The world governing body’s ruling 15-member executive board met on Sunday via teleconference — with the Rio Games’ Aug. 5 opening ceremony less than two weeks away — and decided that responsibility for ruling on the eligibility of Russians remains with the international federations.

The IOC had said that disciplinary proceedings would be opened against Russian officials mentioned in the World Anti-Doping Agency’s (WADA) McLaren report on Monday.

The report produced by Canadian law professor Richard McLaren described extensive doping and cover-ups across a series of summer and winter Olympic sports and particularly at the Sochi Winter Olympics hosted by Russia in 2014.

The IOC said this week that it would not organise or give patronage to any sports event in Russia, including the planned 2019 European Games, and that no member of the Russian Sports Ministry implicated in the report would be accredited for Rio.

It had also ordered the immediate re-testing of all Russian athletes from the Sochi Olympics, as well as a full inquiry into the alleged doping cover-ups, instructing all international winter sports federations to halt preparations for major events in Russia.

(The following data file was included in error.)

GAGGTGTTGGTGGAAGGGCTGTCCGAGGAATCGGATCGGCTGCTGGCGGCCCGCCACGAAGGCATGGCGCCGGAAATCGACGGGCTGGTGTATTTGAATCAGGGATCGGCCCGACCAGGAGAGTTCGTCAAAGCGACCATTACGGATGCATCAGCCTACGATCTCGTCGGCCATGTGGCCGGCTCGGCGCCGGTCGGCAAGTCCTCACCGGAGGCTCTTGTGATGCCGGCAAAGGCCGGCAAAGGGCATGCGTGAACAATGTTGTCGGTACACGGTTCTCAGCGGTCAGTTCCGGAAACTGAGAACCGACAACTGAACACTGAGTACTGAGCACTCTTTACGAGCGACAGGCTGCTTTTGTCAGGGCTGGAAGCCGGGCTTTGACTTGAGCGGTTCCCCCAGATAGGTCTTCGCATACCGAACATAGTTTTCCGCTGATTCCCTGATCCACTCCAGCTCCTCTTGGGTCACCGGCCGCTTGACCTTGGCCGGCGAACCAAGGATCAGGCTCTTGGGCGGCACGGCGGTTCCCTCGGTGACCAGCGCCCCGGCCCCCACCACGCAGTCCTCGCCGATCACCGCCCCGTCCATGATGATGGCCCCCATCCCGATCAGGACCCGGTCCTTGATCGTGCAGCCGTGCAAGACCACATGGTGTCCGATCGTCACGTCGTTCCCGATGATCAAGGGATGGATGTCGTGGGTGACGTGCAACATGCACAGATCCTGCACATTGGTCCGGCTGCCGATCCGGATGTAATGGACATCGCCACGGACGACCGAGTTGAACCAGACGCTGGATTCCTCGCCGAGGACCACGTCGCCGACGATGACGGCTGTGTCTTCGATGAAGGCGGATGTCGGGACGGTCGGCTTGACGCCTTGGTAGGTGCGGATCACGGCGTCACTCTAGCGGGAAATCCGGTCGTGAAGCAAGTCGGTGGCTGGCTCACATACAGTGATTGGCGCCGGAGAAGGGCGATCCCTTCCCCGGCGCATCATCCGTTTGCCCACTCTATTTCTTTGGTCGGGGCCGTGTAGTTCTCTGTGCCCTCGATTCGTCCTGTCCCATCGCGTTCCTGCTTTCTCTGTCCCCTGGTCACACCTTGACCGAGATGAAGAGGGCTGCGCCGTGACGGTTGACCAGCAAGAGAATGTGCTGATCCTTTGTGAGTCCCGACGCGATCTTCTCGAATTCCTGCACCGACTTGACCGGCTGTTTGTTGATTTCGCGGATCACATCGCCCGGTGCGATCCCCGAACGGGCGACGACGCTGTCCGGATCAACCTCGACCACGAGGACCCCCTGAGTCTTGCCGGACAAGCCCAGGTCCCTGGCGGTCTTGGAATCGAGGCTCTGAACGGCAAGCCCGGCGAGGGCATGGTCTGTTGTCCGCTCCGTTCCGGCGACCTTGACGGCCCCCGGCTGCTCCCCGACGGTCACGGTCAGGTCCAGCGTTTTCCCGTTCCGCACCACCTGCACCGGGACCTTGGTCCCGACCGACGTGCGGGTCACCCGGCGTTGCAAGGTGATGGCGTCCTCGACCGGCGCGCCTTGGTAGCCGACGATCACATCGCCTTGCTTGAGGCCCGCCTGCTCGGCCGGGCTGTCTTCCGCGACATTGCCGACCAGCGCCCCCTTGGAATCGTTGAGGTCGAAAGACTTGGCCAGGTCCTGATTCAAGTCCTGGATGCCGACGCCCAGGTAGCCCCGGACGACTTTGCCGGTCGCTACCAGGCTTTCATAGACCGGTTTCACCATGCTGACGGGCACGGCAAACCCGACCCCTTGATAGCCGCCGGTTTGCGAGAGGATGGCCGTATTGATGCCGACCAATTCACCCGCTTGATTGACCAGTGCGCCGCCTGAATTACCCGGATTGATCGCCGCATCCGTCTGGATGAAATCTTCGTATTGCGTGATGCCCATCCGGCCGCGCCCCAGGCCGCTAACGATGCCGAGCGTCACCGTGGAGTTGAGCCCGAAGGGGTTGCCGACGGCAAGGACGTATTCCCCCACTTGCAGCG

Since then a series of international sports federations, anti-doping agencies and athletes have called for a blanket ban of all sports at Rio, though some have said they are against punishing innocent athletes.

Russian officials and government officers have said the doping allegations are part of a Western conspiracy against their country.

Russian President Vladimir Putin had warned that the affair could split the Olympic movement, bringing echoes of the 1980s when the United States led a political boycott of the Moscow Games of 1980 and the Soviet Union led an Eastern Bloc boycott of the Los Angeles Games four years later.